Not all traditional media and entertainment moguls who spend a lot of time in Los Angeles call it home, either. Oprah Winfrey’s OWN is based out of The Lot Studios in West Hollywood, but the media titan, who is worth a reported $2.6 billion, has called “The Promised Land,” her 70-acre Georgian-style estate in Montecito, home since 2001.
South Korean “Parasite” producer Miky Lee, who grew her grandfather’s CJ Group into a $4.1 billion media powerhouse, officially lives in Orange County but spends most of her time at “Futureland,” her family’s $15 million, 12,000-square-foot estate overlooking Beverly Hills.
Meruelo Group founder and Chief Executive Alex Meruelo, who grew up in Los Angeles and made his initial fortune here with La Pizza Loca, is now worth $2 billion, according to the most recent estimates. His company, which spans hospitality, gaming, engineering, construction, food service, banking and media — including L.A. radio and TV stations such as KLOS and KBEH — is based in Downey. But Meruelo and his wife have called Reno, Nev., home since 2011.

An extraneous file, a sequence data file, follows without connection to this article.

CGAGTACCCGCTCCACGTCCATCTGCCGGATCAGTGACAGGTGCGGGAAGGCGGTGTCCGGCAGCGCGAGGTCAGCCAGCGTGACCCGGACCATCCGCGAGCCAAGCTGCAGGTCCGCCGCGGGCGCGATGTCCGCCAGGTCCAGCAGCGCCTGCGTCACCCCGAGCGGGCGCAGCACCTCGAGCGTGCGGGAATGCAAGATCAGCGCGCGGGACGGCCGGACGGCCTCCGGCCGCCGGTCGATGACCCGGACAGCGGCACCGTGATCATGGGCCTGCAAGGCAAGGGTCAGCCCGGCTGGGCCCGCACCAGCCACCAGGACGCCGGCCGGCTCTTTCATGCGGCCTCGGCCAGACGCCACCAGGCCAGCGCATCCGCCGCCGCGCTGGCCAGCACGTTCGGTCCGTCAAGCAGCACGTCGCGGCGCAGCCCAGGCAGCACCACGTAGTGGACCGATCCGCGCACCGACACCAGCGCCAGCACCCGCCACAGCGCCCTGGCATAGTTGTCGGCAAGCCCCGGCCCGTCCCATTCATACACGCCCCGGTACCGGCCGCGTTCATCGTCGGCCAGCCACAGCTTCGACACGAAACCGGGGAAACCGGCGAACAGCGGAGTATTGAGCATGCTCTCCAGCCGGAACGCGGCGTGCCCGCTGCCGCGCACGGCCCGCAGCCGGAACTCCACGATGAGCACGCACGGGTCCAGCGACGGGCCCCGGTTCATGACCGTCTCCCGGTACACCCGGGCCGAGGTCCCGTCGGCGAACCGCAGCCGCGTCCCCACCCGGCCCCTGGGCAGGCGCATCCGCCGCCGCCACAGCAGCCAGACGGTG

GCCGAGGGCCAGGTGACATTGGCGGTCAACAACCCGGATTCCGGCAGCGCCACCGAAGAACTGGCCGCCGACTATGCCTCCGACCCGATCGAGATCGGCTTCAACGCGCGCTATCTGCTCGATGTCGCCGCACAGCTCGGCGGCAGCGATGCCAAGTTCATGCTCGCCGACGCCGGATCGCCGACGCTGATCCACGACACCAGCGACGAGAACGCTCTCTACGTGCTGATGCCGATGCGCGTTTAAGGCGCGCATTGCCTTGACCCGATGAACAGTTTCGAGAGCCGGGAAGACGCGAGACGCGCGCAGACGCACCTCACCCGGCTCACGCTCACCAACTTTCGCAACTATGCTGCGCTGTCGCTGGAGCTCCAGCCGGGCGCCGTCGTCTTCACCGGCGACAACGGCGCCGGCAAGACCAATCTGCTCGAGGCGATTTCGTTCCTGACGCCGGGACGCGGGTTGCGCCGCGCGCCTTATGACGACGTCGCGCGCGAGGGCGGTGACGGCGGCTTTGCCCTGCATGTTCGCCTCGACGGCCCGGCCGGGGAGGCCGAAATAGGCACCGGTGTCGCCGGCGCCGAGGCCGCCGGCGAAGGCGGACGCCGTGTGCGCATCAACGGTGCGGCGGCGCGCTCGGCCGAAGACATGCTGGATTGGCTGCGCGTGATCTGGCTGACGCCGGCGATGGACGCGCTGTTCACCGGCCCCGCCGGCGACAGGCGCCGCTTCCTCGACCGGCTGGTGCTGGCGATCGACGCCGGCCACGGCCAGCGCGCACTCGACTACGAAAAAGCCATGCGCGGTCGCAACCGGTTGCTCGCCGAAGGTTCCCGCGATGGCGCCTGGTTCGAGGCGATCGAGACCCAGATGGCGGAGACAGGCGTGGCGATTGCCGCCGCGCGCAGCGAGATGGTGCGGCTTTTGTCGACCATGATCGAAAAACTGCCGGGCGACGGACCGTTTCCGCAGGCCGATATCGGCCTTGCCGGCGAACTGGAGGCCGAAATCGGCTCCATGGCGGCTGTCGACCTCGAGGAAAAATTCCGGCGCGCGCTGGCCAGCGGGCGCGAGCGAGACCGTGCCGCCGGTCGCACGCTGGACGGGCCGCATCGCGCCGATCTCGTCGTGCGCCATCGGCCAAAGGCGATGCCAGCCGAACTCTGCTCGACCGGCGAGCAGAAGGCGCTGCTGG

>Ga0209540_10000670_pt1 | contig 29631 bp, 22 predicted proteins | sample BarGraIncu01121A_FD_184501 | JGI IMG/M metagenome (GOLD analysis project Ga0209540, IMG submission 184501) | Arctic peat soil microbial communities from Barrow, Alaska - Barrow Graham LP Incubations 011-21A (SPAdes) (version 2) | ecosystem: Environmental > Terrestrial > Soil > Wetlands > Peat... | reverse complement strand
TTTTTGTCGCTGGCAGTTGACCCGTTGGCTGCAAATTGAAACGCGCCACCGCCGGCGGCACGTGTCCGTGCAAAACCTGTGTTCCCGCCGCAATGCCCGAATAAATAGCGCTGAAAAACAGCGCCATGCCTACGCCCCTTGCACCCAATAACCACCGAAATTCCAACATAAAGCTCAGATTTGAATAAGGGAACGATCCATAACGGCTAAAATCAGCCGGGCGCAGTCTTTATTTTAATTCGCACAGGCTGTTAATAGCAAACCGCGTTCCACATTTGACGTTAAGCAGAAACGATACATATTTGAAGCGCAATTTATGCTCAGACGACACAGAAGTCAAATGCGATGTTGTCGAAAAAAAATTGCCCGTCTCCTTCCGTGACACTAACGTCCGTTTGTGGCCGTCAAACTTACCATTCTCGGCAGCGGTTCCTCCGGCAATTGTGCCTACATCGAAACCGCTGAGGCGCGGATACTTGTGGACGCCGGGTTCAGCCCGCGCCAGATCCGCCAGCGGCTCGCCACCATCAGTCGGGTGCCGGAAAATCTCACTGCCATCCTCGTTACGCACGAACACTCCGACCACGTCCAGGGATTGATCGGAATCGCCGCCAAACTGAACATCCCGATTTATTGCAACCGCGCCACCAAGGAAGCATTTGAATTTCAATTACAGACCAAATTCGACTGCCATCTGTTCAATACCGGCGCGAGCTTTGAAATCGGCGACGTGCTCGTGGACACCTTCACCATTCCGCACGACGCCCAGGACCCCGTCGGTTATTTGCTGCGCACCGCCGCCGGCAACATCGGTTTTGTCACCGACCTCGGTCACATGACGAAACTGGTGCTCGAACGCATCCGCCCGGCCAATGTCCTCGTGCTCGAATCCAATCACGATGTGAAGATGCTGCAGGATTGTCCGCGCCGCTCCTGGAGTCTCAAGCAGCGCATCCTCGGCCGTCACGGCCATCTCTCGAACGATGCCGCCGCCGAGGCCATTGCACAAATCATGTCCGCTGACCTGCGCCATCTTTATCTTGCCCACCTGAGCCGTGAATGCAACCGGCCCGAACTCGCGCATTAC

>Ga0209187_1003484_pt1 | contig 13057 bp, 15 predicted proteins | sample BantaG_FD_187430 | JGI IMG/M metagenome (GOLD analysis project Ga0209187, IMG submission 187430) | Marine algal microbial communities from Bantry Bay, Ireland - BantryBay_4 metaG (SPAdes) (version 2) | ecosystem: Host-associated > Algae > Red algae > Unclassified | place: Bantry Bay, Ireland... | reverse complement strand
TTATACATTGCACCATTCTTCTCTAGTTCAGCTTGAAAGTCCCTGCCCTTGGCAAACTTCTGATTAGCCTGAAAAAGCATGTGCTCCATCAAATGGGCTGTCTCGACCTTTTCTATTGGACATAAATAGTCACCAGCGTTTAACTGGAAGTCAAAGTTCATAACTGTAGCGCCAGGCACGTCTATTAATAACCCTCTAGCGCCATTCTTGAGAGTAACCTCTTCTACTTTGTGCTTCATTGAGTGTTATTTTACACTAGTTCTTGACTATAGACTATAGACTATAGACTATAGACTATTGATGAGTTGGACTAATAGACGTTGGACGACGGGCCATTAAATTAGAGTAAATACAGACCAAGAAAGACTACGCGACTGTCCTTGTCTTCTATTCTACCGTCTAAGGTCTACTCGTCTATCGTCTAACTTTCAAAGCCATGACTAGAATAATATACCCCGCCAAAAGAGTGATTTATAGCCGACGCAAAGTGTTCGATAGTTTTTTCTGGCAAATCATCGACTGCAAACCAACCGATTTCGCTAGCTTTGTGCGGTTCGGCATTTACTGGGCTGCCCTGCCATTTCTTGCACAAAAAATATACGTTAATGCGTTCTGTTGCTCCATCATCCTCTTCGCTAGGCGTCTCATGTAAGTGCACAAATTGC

There are numerous reasons why ultra-wealthy outsiders don’t call Los Angeles home, but taxes are clearly a consideration, especially when places like Florida, Nevada and Texas have no state income tax.
Identity and image matter, too. Bezos and Amazon, for instance, are inextricably linked with Seattle. (He also owns trophy properties in New York and Washington, D.C.)
The rise of Zoom and remote work means that, increasingly, where you work doesn’t have to be where you live. Los Angeles remains an appealing destination for part-timers who live somewhere else and full-timers who work somewhere else.
“Everyone’s working and educating their children at home, so that’s caused more of a demand for people to buy new homes with enough space,” said Kramer, who says an unusually high run on Malibu rentals this year has led to quick luxury property purchases by the ultra-wealthy, especially homes that don’t need renovations.
Unlike densely populated urban centers such as New York and San Francisco, Los Angeles in the pandemic era provides sun, space and the ability to socially distance, while still offering the trappings of a big city.
“I’ve already sold, to date, what I sold all of last year, which was my best year,” Kramer said.
Return to the 2020 edition of the Wealthiest Angelenos.